The drop-down menu chooses an audio Preview bus. While this can be the Master bus, it's helpful to use a different bus so that you can adjust levels independently of the main mix. This is particularly true if you've trimmed track levels, as the loops might be considerably louder. A dedicated bus is also handy to let you hear how a loop sounds with a specific effect (for example, tempo-sync'ed delay), as you can load the effect into the bus's effects bin while auditioning. If you hear a loop you like, there are two main ways to import it into a project:
Figuring out an Acidised loop's native tempo and key can be useful to make sure you're not straying too far from the loop's original characteristics, which can help you to maintain the best sound quality. Determining the original key is easy: double-click on the loop to open the Loop Construction window and the Root Note field should indicate the original loop pitch. To confirm, turn off the Follow Project Pitch button. Click the Loop Construction window's Play button and the loop will play back at its native pitch. Determining tempo is a little more complex:
1. Make a copy of the loop, then click on it and type Ctrl-L to turn off looping. I like to put this loop at the beginning, in an empty track, because that makes the process of detecting tempo easier.
2. Click on the loop to select it, and type F12 to turn it into an Audiosnap clip.
3. Click on the end of the loop (use snap) to set the Now time.
4. In the Audiosnap dialogue box, click on the 'Set Measure Beat at Now...' button. The Measure Beat/Meter dialogue box appears.
5. Enter what you want the Now time measure and beat to be, rather than what they are. For example, if it's a four-bar loop, the Now time would be set to five measures, 1.000 beats.
6. Click on OK. The tempo will change to accommodate the loop length you specified (in this case, four bars).
7. Set the Now point somewhere within the loop (the middle, perhaps), and note the tempo in the tempo field. This is the native tempo (see screen below).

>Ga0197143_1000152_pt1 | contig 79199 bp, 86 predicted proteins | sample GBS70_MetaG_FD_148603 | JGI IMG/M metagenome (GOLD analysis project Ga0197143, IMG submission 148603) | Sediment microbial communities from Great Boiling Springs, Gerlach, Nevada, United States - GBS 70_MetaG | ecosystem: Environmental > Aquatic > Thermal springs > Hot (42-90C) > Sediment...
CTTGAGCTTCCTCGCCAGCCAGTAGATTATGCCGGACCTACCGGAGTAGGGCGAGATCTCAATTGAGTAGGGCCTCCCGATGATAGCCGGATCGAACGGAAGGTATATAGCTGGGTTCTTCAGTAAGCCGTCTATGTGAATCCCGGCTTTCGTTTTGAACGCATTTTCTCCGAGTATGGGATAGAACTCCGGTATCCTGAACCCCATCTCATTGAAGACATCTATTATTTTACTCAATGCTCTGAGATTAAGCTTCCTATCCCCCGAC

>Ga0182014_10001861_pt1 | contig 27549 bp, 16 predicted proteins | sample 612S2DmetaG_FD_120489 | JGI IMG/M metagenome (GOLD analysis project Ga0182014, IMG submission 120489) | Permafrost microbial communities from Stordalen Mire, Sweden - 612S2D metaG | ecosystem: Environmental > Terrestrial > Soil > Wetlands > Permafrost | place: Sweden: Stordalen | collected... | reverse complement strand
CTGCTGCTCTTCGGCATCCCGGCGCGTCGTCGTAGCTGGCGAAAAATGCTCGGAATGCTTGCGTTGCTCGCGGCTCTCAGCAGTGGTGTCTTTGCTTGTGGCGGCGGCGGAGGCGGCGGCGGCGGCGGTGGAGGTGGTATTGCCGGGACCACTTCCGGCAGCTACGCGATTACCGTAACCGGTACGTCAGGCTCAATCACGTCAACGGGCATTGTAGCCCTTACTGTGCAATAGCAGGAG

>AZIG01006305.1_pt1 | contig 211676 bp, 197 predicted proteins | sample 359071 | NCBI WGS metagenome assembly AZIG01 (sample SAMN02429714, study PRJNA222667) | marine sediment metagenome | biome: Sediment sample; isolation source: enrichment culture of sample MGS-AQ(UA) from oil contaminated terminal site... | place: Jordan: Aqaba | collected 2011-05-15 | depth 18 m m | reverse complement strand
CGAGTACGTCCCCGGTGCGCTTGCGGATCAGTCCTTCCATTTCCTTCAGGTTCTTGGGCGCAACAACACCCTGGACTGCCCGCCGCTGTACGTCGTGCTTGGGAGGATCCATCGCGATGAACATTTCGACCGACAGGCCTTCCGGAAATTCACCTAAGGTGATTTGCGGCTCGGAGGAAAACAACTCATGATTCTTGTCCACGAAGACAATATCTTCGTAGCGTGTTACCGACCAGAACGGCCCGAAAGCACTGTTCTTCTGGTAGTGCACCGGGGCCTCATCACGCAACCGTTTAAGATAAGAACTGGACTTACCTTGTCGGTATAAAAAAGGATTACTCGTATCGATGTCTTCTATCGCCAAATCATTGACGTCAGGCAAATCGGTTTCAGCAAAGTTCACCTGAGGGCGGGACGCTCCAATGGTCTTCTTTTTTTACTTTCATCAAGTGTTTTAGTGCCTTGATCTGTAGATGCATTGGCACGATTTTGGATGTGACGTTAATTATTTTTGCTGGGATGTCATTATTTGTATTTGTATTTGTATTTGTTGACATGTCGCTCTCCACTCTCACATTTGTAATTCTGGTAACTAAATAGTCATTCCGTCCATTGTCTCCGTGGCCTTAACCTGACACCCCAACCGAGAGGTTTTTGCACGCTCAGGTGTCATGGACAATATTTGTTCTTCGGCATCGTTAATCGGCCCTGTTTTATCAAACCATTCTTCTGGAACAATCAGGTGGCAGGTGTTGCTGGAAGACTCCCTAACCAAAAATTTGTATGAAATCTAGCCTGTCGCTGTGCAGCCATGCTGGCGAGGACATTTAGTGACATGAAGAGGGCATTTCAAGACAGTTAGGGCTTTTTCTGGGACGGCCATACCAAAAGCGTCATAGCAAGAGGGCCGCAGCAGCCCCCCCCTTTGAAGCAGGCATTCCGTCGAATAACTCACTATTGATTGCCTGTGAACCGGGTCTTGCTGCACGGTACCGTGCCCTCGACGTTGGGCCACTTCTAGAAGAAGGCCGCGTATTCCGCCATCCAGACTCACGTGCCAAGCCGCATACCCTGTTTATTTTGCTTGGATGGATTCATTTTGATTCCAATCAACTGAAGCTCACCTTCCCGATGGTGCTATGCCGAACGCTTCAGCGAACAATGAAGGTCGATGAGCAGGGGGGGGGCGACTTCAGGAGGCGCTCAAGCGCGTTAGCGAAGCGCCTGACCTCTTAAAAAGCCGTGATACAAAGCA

To add variety to repeating loops, why not chop them up into pieces? The screenshot on the right shows several techniques designed to make a loop-based tune more interesting.
Red: The section circled in red shows how three loops have been extended an eighth-note to add an extra downbeat to start off a break.
Yellow: Here the loops in tracks 1, 2 and 7 have been pulled back for two beats, giving a 'breakbeat' that's carried by the loops in tracks 3, 4 and 5. The loops starting at measure 57 in tracks 1 and 7 have had the first 16th note cut, copied twice, then placed as two successive 16th notes leading into measure 57. Track 9 is similar, but uses an eighth-note lead-in.
Green: Tracks 8, 10, and 11 (circled in green) use only selected sections of the original loops; in fact in track 8, one of the loops is cut into a section that's only one beat long.
Also note the three pitch transpositions that occur towards the top of the timeline (the original Project Pitch is C). At measure 47, the project modulates up a half-step, from C to C#. Two measures later, the project modulates up to D, and then at measure 57, modulates back down to C#. What you don't see are the subtle tempo changes also occurring in the track.
If you want to audition REX files for potential use in a project, first insert an RXP REX file player by going Insert / Soft Synths / RXP. Call up files to audition via the Groove Browser (right-click in the field immediately above the waveform view, navigate to a loop, then double-click on it), or click on the Load button and navigate to the file you want to audition.